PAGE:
Monday, November 10, 2014

Holidays are not always merry and bright

by Jaia Peterson Lent

as published in GRAND Magazine

Conner stood attentively at the screen door, his bright brown eyes fixed on the street in front of his grandmother's house, his hands clutching a clay figurine of a turkey he had made for his mom. She had promised to come for Thanksgiving dinner.

“One slice of turkey, three peas, two helpings of mashed potatoes, five books, and four rounds of Crazy Eights later, Connor was still waiting. “It’s bedtime,” his grandmother said, “How about we change into our pj’s and watch your favorite show?”

“No,” Connor shouted, “I want to watch it with Mommy!” Within minutes, his hurt feelings escalated to full-blown tantrum.

Three hours later, Conner was finally asleep, his head resting on his Grandpa's lap. His grandmother gently slid the clay turkey figurine out of Conner's hand, and covered him and his sleeping Grandpa with a blanket. Only then could she breathe a little easier.

Meeting the challenges that come with holidays

This time of year, more than 2.7 million grandparents raising grandchildren find themselves navigating a unique set of holiday stressors. Not only do they have to prepare their grandchildren for the possibility that the children’s parents won’t show up—they have to steel themselves to weather the fallout, all while simultaneously juggling their own loss, grief, anger, and confusion related to the reasons their adult child is not able to care for their grandchild.

Despite the gaiety one hopes to experience during the holidays, grandchildren not living with their parents often feel a mixture of joy, anxiety, excitement, and sadness. No matter their age, grandchildren may not know how to deal with the emotional swings that come with disappointment, or even with pleasant surprises. What you need is a GRANDfamily strategy!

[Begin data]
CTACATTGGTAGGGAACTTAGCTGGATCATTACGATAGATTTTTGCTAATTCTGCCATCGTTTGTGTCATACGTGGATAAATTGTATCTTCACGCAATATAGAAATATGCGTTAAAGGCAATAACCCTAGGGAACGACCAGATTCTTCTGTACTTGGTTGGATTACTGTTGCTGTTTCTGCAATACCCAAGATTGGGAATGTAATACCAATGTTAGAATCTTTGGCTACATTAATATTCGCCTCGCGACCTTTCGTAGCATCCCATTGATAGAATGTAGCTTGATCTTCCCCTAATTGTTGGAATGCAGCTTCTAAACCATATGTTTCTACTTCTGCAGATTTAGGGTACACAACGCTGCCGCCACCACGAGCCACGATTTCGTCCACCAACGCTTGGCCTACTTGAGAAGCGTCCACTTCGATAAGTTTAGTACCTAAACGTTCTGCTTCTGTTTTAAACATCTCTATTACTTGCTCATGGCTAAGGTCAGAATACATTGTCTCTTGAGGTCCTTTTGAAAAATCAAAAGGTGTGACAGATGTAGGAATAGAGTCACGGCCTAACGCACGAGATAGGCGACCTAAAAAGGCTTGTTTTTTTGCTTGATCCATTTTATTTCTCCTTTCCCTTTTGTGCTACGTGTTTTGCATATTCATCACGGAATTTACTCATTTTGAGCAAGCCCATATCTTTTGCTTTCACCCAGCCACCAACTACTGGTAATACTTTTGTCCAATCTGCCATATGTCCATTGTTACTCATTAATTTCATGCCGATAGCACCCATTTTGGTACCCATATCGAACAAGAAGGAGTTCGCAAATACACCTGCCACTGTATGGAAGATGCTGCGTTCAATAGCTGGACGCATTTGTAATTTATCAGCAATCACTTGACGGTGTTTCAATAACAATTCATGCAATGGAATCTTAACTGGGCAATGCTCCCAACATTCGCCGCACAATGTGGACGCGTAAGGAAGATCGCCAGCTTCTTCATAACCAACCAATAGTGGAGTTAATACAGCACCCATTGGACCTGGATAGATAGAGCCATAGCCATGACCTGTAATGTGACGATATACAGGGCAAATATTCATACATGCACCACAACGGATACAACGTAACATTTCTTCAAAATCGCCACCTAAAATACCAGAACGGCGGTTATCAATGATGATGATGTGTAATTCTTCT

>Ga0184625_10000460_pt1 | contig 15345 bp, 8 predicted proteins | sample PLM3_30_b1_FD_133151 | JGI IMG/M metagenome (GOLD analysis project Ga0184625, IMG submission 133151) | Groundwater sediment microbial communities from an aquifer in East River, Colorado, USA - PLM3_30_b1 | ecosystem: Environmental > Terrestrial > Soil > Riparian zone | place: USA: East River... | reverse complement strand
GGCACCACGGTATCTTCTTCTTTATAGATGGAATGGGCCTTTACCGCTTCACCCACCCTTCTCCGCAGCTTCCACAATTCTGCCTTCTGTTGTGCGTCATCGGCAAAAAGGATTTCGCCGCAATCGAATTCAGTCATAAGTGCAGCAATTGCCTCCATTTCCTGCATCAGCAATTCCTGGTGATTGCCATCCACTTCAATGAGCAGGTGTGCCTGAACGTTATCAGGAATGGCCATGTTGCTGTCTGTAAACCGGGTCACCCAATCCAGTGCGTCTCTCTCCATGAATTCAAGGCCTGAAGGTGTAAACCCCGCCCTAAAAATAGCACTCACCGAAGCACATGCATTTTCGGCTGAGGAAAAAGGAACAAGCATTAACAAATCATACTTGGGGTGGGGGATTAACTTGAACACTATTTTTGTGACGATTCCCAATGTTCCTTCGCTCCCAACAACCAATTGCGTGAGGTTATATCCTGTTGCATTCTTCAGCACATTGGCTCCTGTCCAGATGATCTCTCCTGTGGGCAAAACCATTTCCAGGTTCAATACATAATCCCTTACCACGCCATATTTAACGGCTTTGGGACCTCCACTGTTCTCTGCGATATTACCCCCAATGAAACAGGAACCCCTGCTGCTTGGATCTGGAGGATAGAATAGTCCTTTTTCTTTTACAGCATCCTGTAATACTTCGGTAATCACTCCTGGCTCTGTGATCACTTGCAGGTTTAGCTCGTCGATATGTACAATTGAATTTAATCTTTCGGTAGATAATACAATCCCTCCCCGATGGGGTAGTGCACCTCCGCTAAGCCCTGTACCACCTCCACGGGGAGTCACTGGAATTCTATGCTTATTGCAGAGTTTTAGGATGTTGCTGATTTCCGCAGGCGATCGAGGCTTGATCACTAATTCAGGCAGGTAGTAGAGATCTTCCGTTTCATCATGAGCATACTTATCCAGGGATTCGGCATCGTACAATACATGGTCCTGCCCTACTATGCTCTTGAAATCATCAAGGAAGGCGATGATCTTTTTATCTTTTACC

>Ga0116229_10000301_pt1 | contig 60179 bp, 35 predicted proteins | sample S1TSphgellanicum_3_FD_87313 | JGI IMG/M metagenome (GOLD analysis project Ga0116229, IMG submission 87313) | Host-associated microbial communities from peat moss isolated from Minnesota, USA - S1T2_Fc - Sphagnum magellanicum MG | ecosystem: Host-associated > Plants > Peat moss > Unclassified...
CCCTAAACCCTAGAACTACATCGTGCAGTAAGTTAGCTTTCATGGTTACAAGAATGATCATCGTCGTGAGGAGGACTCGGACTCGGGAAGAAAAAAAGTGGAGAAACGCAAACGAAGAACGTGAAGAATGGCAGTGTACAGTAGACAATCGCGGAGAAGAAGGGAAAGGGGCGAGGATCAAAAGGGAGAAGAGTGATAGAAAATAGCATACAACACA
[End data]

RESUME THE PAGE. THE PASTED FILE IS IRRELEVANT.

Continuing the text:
Manage the children’s expectations: If you know that their parents will not be participating in any way during the holiday celebrations, gently tell your grandchildren ahead of time. That way, if the parents show up or send a present, it’s far easier to share the good news. If the parents don’t show, it may soften the blow and help them avoid feeling forgotten or ignored.

Support the child’s desire to give: Children love their parents, even when they have been hurt by them. It’s important to let them express how they feel. During holidays, this may come through giving. Even if you fear it won’t be reciprocated, it’s important to help them find joy in giving.

Keep it simple: You can’t be everything to everyone. Figure out the few key people that your grandchildren need to see over the holidays and focus on making those gatherings the best they can be.

Create your own traditions: Children need routine, tradition, and rituals. When they had to leave mom and/or dad's home, the rituals they had were interrupted. Holidays are a terrific time to introduce some new fun traditions that don’t revolve around parents.

Jaia Peterson Lent is the Deputy Executive Director at Generations United, a national organization dedicated to improving the lives of children, youth and older people through intergenerational collaboration, public policy and programs. Home to the National Center on Grandfamilies, Generations United is a leading voice for issues affecting families headed by grandparents or other relatives.

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